Fairy Tale Friday – Puss In Boots

puss in boots 2We often see retellings of popular fairy tales, from Snow White to Sleeping Beauty.  But what about the others — the lesser known tales?  We’ve seen a few movies and books tackle them, often casting them as side characters such as Pinocchio and Rumpelstiltskin.  Today, however, we will be taking a look at a more obscure tale, one that many Shrek fans would be vaguely familiar with.  His name?  Puss In Boots.

Puss In Boots, or “The Booted Cat,” is about a millers youngest son who inherits a talking cat.  The cat, through trickery, gains power and wealth for his master throughout the story until they are both ultimately set.  You see — long story short — after the cat asks for boots and receives them, he sets out and catches a rabbit, presenting it to the king as a gift from his master.  After several months of doing this, the cat learns that this king is going out for a drive with his daughter.  The cat persuades his master to then enter the river, getting him to remove his clothes which are discarded by the cat.  The king stops to investigate, only to have the cat tell  him that his master is a Marquis who has been robbed.  The king takes him in and his daughter falls in love with him immediately.puss in boots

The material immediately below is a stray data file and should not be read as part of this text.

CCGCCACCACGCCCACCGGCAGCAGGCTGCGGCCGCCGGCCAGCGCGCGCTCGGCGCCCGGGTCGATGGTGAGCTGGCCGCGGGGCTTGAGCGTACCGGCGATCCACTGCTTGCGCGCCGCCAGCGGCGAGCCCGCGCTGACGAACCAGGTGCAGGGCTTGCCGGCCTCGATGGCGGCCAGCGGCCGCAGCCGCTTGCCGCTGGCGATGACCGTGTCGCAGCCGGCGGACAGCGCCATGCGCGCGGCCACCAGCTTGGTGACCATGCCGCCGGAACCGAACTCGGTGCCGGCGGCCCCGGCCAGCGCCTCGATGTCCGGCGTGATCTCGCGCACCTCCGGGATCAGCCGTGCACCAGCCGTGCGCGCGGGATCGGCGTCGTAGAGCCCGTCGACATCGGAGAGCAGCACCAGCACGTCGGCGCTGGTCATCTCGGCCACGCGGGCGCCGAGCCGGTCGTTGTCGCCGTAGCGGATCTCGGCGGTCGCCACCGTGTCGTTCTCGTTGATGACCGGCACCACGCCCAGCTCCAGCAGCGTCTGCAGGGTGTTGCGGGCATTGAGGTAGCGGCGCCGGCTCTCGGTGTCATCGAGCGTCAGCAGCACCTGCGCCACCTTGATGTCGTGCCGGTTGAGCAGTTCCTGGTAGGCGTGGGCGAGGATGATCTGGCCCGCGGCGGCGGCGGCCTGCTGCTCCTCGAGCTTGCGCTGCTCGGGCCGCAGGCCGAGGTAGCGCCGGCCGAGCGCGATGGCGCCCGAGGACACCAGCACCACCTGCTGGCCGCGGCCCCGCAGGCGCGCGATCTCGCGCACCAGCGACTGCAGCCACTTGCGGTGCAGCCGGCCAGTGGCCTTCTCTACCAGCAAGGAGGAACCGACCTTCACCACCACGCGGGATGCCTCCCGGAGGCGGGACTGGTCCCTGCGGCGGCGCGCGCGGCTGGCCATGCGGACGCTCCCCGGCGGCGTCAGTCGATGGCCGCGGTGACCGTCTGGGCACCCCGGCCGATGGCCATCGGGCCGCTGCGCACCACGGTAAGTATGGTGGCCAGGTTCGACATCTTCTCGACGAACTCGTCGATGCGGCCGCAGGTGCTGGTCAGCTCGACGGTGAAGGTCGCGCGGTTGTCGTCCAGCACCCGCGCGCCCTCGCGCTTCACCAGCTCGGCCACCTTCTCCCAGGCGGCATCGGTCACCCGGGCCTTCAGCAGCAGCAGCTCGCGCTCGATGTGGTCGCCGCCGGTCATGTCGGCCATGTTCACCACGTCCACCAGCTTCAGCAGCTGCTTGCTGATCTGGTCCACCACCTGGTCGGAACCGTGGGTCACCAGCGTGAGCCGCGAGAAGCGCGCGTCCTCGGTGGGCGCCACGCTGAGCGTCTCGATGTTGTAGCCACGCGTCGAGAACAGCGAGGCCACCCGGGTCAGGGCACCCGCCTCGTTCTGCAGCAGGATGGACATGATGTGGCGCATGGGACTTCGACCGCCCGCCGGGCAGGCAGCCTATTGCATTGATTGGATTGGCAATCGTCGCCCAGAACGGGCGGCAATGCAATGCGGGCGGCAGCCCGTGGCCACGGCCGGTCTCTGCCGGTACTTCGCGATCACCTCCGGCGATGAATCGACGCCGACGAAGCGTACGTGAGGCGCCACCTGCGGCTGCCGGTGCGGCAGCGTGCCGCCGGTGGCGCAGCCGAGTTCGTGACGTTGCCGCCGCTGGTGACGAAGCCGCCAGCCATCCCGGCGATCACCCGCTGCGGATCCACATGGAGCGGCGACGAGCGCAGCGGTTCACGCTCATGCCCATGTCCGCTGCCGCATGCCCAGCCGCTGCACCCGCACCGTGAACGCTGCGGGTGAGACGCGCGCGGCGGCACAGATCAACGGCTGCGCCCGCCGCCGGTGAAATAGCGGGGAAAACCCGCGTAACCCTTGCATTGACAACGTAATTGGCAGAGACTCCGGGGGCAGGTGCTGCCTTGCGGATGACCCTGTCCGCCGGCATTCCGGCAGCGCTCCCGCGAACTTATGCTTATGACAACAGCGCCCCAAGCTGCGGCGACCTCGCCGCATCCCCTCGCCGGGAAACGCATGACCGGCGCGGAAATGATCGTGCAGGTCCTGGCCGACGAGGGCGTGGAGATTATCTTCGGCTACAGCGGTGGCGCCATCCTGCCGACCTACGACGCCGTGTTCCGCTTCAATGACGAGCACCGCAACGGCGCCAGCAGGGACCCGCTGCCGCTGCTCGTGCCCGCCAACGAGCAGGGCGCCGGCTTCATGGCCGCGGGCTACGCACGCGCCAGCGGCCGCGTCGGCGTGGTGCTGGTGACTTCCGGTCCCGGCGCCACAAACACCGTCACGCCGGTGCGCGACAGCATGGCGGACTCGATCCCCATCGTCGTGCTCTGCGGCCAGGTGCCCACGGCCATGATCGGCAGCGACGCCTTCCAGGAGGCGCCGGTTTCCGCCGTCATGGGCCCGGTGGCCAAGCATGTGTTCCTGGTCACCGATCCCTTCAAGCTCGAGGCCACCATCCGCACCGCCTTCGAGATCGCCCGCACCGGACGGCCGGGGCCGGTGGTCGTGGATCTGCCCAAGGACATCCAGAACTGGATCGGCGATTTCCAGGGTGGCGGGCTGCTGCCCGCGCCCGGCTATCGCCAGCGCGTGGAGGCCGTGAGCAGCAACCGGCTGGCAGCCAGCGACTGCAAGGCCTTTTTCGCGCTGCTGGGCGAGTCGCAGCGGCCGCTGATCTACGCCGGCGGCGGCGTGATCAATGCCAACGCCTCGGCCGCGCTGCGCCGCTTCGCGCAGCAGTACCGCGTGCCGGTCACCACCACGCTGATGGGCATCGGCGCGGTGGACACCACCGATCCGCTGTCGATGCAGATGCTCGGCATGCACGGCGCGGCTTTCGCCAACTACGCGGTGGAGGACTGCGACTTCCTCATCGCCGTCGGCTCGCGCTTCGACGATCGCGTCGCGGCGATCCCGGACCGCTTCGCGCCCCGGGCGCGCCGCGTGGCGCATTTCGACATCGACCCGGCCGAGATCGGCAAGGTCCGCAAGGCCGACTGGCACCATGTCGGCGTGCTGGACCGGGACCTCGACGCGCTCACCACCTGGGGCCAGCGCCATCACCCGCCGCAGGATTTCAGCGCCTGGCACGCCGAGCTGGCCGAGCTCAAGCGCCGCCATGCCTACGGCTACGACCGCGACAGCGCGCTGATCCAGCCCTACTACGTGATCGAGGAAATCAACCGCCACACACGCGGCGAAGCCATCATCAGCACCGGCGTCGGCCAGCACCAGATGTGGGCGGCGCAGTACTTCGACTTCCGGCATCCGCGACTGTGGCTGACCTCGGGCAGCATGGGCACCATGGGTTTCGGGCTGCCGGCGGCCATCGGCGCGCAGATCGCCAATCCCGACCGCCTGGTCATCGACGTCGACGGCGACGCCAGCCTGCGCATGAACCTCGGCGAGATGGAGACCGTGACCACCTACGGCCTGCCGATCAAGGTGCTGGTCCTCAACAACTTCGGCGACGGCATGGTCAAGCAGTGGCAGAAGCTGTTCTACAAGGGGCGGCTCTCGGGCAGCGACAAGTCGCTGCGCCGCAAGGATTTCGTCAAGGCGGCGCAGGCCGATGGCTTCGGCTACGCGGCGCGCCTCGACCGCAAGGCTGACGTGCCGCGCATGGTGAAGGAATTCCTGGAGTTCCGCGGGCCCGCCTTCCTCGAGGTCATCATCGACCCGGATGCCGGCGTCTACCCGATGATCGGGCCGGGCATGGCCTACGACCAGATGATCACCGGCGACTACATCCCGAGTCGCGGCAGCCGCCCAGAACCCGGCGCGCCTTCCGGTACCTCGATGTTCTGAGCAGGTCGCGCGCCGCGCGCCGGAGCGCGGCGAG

If this wasn’t enough trickery for you, the cat goes ahead and begins telling the people along the road to announce to the king that the land belongs to said Marquis — the penniless, youngest son of a miller.  He then continues on to a castle where a shapeshifting ogre lives, though the cat ends up devouring him after the ogre transforms into a mouse.  So when the king arrives, they tell him that the estate belongs to the Marquis which impresses the king, convincing him to give his daughter to the miller’s youngest son in marriage, and the cat lives happily ever after.